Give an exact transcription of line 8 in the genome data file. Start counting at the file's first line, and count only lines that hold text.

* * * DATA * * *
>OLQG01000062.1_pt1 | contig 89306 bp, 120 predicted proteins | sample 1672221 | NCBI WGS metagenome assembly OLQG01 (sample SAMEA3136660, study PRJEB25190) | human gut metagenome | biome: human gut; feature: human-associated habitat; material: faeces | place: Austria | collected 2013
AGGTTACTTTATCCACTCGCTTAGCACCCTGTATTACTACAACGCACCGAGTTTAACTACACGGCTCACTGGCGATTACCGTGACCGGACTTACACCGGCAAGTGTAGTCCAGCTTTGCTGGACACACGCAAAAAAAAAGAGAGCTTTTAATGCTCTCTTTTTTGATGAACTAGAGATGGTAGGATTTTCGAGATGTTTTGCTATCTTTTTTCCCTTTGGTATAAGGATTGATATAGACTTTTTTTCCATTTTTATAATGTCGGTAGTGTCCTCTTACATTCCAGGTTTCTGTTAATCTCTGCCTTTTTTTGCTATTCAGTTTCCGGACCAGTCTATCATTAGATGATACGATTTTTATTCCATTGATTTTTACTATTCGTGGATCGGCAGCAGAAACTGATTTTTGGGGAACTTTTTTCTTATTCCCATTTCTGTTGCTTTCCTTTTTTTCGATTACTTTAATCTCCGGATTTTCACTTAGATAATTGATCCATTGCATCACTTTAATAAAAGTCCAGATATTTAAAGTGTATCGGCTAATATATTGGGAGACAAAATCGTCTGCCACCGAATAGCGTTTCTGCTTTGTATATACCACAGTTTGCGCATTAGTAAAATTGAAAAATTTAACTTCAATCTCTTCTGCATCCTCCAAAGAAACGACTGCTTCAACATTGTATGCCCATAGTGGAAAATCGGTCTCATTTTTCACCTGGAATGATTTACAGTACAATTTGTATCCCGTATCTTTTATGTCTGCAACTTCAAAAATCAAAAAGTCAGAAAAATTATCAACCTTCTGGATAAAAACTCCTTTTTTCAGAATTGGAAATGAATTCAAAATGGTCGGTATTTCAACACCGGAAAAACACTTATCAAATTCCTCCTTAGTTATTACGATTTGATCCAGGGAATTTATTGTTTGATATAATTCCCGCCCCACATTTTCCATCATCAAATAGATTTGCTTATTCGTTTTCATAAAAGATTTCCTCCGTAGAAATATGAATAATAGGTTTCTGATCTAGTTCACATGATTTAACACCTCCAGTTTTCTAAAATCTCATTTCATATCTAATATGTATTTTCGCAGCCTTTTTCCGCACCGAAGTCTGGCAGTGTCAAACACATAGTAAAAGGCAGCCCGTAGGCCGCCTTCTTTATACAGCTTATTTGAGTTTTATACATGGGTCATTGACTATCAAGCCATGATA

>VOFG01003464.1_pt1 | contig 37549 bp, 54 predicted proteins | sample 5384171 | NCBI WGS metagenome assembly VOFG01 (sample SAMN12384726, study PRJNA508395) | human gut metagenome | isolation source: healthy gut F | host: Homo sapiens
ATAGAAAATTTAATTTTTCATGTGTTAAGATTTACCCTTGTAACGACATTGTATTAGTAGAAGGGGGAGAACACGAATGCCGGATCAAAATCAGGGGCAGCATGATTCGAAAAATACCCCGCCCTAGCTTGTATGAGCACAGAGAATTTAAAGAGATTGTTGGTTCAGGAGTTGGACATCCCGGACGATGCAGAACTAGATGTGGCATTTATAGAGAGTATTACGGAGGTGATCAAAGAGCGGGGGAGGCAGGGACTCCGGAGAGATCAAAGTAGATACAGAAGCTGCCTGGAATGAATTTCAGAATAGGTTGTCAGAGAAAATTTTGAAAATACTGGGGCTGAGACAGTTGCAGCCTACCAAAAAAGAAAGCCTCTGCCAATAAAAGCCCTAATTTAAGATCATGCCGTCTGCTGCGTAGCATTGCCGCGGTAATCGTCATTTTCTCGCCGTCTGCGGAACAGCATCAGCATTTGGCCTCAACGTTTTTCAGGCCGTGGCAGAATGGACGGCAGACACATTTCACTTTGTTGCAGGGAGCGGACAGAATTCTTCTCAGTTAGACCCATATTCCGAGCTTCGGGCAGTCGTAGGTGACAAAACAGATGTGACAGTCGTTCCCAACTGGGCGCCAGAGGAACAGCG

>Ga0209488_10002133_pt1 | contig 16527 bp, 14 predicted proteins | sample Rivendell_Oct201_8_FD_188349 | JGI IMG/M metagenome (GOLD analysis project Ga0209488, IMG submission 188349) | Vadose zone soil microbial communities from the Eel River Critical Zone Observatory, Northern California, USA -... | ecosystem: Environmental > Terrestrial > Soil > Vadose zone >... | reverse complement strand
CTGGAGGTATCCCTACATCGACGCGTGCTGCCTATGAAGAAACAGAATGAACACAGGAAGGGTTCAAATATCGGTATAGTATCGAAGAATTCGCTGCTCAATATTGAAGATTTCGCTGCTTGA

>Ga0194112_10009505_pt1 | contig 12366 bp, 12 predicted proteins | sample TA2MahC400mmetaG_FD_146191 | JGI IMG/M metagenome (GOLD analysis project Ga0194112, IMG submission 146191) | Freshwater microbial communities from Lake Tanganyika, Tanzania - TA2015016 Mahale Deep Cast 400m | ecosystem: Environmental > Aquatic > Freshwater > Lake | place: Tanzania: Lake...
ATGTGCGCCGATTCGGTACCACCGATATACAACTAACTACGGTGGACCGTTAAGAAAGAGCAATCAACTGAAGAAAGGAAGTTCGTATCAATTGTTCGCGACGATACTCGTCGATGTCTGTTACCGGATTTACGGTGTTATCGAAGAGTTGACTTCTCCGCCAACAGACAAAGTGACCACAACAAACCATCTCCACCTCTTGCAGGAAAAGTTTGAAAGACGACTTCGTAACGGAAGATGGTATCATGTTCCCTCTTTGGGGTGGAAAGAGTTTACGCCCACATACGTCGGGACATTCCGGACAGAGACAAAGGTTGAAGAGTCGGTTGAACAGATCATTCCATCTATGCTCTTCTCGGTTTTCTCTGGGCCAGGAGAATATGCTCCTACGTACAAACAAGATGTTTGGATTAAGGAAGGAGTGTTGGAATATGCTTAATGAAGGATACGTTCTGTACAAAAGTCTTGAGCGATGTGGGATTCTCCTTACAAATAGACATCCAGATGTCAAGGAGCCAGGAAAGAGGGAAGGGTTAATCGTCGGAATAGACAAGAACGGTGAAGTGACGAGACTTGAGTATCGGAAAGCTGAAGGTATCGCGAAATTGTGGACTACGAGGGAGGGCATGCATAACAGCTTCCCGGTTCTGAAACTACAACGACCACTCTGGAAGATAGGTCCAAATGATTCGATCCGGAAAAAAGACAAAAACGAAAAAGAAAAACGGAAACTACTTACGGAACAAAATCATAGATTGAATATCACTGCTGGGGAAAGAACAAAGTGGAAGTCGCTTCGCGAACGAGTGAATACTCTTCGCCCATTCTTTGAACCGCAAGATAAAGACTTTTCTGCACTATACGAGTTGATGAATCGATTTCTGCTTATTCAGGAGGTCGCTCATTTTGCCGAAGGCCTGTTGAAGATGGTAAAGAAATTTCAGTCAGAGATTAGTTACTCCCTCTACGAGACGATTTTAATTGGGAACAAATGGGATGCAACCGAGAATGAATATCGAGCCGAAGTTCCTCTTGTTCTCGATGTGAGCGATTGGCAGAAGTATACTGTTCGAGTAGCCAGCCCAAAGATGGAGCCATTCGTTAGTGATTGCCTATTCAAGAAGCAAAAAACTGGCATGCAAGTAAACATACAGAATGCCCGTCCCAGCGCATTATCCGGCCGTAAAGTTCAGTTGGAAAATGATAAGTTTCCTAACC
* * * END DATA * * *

ATGTGCGCCGATTCGGTACCACCGATATACAACTAACTACGGTGGACCGTTAAGAAAGAGCAATCAACTGAAGAAAGGAAGTTCGTATCAATTGTTCGCGACGATACTCGTCGATGTCTGTTACCGGATTTACGGTGTTATCGAAGAGTTGACTTCTCCGCCAACAGACAAAGTGACCACAACAAACCATCTCCACCTCTTGCAGGAAAAGTTTGAAAGACGACTTCGTAACGGAAGATGGTATCATGTTCCCTCTTTGGGGTGGAAAGAGTTTACGCCCACATACGTCGGGACATTCCGGACAGAGACAAAGGTTGAAGAGTCGGTTGAACAGATCATTCCATCTATGCTCTTCTCGGTTTTCTCTGGGCCAGGAGAATATGCTCCTACGTACAAACAAGATGTTTGGATTAAGGAAGGAGTGTTGGAATATGCTTAATGAAGGATACGTTCTGTACAAAAGTCTTGAGCGATGTGGGATTCTCCTTACAAATAGACATCCAGATGTCAAGGAGCCAGGAAAGAGGGAAGGGTTAATCGTCGGAATAGACAAGAACGGTGAAGTGACGAGACTTGAGTATCGGAAAGCTGAAGGTATCGCGAAATTGTGGACTACGAGGGAGGGCATGCATAACAGCTTCCCGGTTCTGAAACTACAACGACCACTCTGGAAGATAGGTCCAAATGATTCGATCCGGAAAAAAGACAAAAACGAAAAAGAAAAACGGAAACTACTTACGGAACAAAATCATAGATTGAATATCACTGCTGGGGAAAGAACAAAGTGGAAGTCGCTTCGCGAACGAGTGAATACTCTTCGCCCATTCTTTGAACCGCAAGATAAAGACTTTTCTGCACTATACGAGTTGATGAATCGATTTCTGCTTATTCAGGAGGTCGCTCATTTTGCCGAAGGCCTGTTGAAGATGGTAAAGAAATTTCAGTCAGAGATTAGTTACTCCCTCTACGAGACGATTTTAATTGGGAACAAATGGGATGCAACCGAGAATGAATATCGAGCCGAAGTTCCTCTTGTTCTCGATGTGAGCGATTGGCAGAAGTATACTGTTCGAGTAGCCAGCCCAAAGATGGAGCCATTCGTTAGTGATTGCCTATTCAAGAAGCAAAAAACTGGCATGCAAGTAAACATACAGAATGCCCGTCCCAGCGCATTATCCGGCCGTAAAGTTCAGTTGGAAAATGATAAGTTTCCTAACC